U.S. Eighth Circuit - The FindLaw 8th Circuit Court of Appeals Opinion Summaries Blog

June 2012 Archives

8th Cir. Applies Clear Error Standard to Review Car Accident Case

It's not every day that a garden variety car accident case makes its way up to the Eighth Circuit Court of Appeals. So what does it take for a federal appeals court to overturn a negligence determination?

On Tuesday, a three-judge panel of the Eighth Circuit ruled on such a case, finding that a Michigan man, Justin Pohl, could keep his $407,000 jury award for the injuries he suffered in a car crash.

Gay Pride, Bibles and Free Speech: 8th Circuit Grants Injunction

In the spirit of Gay Pride month, we bring you this case out of the Eighth Circuit Court of Appeals.

Brian Johnson, a man who has been handing out Bibles at the Gay Pride Parade in the Twin Cities since 1995, was granted an emergency temporary injunction last week, allowing him to proceed with the distribution as planned, the Star Tribune reports.

Ray Dansby Gets New Hearing in Capital Murder Case

A death row inmate had a partial victory in his case Thursday, as the Eighth Circuit Court of Appeals handed down a ruling that remanded part of the case.

Ray Dansby was on death row for the 1992 capital murder of his ex-wife, Brenda Dansby, and her boyfriend, Ronnie Kimble, reports the Arkansas News Bureau.

Eighth Circuit Talks About Excessive Damages in Prison Case

When does the Eighth Circuit Court of Appeals review and reverse a damages award for being excessive?

Not that often.

A former Arkansas prisoner may keep his $813,000 damages award, the Eighth Circuit Court of Appeals held this week.

Eighth Circuit Announces Bankruptcy Judge Vacancy in Missouri

The Eighth Circuit Court of Appeals is looking to fill a vacancy for Bankruptcy Judge, according to an announcement on the Court’s website. Specifically, the court is looking for candidates to apply for the position of Federal Bankruptcy Judge for the Western District of Missouri.

The position starts in January 2013, but applications are being accepted now. The judgeship is for a 14-year term. Interestingly, you don’t have to be a bankruptcy attorney to apply for this position. While that will likely play a role in the selection process, the criteria don’t limit the judgeship to bankruptcy lawyers or attorneys from a particular circuit.

The salary for the position is $160,080.

Ex-Employee Can Sue for Racist Receipt Defamation

It looks like racism is still alive and rampant in parts of the South. Now, an employee who inadvertently ended up looking racist in a work-related misunderstanding can bring a lawsuit for defamation against her former employer, reports the Insurance Journal.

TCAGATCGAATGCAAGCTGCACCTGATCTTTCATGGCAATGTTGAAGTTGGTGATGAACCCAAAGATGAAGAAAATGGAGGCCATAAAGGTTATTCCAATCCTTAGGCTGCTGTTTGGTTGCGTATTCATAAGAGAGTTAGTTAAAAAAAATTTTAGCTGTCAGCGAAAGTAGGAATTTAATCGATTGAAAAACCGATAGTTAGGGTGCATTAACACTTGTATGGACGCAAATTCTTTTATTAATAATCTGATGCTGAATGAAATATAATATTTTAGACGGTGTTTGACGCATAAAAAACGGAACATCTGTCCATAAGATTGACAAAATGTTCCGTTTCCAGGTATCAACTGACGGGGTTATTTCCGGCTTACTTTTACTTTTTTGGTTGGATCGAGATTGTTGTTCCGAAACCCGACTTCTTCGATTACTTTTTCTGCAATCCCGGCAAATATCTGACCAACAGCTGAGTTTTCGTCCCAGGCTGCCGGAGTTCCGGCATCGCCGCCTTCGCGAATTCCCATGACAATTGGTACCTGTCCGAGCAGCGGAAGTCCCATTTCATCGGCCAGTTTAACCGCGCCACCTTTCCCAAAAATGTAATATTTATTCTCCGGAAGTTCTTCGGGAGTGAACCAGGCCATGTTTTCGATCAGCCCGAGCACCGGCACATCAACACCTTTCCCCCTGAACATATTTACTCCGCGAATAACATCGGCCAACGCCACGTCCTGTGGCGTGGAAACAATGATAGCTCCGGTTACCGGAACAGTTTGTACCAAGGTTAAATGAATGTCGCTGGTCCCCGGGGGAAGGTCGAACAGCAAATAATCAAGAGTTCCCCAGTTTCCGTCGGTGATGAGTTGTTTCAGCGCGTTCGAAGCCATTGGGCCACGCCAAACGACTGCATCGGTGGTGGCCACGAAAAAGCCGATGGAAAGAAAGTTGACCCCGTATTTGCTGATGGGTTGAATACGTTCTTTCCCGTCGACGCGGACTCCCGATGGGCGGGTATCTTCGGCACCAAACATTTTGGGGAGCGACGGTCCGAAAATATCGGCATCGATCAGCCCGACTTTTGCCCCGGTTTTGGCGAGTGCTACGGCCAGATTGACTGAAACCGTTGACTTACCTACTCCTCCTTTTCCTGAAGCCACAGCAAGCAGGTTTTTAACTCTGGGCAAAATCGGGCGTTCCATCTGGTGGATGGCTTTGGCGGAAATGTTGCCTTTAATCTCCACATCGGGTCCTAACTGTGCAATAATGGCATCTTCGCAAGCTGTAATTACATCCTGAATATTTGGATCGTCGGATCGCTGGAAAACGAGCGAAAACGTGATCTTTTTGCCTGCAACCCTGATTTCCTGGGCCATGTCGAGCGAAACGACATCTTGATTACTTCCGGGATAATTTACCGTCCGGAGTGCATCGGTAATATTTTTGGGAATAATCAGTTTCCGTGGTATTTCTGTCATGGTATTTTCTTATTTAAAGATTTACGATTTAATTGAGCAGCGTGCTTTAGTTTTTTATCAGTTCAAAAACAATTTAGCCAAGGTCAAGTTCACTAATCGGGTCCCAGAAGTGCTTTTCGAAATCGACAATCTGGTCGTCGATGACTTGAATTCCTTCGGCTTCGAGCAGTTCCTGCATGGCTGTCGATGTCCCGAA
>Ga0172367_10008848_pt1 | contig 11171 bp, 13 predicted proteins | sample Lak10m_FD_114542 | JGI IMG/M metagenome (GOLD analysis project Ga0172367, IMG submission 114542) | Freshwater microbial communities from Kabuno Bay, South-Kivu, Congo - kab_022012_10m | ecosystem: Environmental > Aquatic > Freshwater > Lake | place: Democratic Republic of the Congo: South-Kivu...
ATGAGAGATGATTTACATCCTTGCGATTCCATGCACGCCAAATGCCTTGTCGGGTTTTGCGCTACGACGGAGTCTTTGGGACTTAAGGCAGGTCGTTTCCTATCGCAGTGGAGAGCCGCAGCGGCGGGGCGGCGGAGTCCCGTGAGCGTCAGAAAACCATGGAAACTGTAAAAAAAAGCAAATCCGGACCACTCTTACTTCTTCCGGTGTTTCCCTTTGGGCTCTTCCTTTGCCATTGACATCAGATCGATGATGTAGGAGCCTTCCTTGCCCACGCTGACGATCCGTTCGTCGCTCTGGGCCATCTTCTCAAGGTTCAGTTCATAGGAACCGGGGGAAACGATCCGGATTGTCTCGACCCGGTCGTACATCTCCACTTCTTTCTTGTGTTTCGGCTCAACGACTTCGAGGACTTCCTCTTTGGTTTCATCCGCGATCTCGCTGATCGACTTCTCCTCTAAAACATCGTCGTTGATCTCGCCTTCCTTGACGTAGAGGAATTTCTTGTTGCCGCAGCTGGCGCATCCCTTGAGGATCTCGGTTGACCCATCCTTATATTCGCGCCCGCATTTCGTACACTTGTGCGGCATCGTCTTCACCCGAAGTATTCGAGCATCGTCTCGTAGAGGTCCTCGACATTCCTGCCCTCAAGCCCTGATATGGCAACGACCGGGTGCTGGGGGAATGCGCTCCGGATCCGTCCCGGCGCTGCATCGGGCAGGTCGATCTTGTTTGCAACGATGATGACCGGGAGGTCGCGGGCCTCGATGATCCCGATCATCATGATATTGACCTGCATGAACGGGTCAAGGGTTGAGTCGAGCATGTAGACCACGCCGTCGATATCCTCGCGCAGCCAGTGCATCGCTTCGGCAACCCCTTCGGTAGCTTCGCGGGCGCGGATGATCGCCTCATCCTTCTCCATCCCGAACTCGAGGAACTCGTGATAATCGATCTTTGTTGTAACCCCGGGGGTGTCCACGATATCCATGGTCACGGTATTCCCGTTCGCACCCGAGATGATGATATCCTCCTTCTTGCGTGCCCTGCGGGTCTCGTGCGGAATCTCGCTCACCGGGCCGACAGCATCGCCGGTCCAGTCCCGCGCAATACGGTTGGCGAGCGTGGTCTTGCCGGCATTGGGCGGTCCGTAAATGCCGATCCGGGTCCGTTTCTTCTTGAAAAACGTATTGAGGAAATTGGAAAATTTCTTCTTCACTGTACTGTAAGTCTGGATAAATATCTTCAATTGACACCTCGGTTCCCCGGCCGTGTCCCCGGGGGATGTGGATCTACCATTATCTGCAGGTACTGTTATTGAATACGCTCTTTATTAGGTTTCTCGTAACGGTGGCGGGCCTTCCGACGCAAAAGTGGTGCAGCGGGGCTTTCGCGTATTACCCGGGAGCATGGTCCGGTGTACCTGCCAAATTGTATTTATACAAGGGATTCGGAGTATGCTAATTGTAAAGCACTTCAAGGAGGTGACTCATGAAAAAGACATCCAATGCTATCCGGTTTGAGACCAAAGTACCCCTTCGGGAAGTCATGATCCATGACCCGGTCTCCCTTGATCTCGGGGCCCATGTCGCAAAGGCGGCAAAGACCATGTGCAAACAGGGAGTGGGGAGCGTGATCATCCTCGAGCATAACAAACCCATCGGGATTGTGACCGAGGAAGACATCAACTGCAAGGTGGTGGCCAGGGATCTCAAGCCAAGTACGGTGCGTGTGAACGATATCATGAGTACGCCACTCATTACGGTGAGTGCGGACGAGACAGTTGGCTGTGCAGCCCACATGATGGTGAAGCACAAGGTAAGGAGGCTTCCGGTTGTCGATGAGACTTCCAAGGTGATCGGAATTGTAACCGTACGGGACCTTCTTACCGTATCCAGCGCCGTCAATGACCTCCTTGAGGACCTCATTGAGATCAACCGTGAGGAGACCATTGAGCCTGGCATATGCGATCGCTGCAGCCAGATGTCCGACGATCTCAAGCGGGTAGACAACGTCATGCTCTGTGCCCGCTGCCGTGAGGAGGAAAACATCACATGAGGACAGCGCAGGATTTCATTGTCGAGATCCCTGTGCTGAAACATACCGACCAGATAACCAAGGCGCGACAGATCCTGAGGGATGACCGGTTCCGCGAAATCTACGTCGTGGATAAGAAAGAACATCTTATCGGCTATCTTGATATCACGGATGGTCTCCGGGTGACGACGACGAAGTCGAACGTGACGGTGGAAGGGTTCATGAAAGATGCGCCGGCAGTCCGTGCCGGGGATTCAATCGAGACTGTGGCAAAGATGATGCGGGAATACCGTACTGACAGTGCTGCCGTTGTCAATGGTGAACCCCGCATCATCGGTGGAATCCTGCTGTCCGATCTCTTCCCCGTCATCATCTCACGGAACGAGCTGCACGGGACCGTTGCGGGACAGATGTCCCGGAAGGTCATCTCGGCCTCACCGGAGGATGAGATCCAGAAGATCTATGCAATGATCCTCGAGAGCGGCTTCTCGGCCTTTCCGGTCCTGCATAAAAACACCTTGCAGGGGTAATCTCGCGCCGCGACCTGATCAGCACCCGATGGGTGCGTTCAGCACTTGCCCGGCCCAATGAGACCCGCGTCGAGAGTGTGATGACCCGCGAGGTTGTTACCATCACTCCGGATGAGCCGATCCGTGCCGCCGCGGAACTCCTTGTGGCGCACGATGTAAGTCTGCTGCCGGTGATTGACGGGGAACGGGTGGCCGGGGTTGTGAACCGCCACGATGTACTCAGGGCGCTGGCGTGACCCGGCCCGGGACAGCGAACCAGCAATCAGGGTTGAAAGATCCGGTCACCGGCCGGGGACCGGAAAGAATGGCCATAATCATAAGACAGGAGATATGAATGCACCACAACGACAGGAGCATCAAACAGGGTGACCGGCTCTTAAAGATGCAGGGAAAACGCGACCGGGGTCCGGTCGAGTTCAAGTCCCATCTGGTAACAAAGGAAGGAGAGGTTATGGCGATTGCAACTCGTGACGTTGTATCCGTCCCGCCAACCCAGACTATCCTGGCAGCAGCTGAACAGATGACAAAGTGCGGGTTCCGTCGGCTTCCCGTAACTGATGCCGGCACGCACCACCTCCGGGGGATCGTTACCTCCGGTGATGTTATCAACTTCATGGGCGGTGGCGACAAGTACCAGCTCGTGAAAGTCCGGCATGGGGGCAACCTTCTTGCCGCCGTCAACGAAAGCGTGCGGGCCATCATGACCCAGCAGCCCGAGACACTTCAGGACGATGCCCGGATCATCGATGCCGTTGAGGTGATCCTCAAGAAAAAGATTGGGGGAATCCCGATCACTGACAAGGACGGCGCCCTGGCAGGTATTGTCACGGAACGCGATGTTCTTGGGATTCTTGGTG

The Eighth Circuit Court of Appeals held that Jessica Cockram can bring a lawsuit against Genesco Inc. for firing her, after she inadvertently gave a customer a receipt with racial slurs on it. At the time of the incident, Cockram was a clerk at a store owned by Genesco.

Investors May Bring Suit Against KV Pharmaceutical

The Eighth Circuit Court of Appeals held in favor of investors earlier this week, saying that the investors could pursue claims against KV Pharmaceutical Corporation for its false and misleading statements made to the U.S. Food and Drug Administration, reports Reuters.

The case had been dismissed in 2010 by a district court.

The lawsuit alleges that the class of investors suffered over $1 billion in losses due to the fact that the generic drug maker made false claims to the FDA in compliance reports and subsequently shut down its manufacturing operations.

Muslim Woman Refuses to Rise for Judge, Cites Religion

What do you do when a defendant refuses to rise for the judge? The Eighth Circuit Court of Appeals grappled with the question in light of the Religious Freedom Restoration Act after a Muslim woman refused to rise for the judge, reports The Wall Street Journal.

District Court Judge Michael Davis nailed Amina Farah Ali with 20 contempt of court charges, when Ali refused to respond the the statement "all rise" in a Minneapolis court house.

Tribes Sue NCAA Over Right to Use 'Fighting Sioux' Name

A Native American tribe in North Dakota indicated that it may be planning to bring its lawsuit to the Eighth Circuit Court of Appeals, reports the Bismarck Times.

The Spirit Lake and Standing Rock Sioux tribes sued in the federal district court against the National Collegiate Athletic Association (NCAA) for its policy banning the use of Native American imagery. The lawsuit didn’t get very far on the merits, given the reaction of the district judge.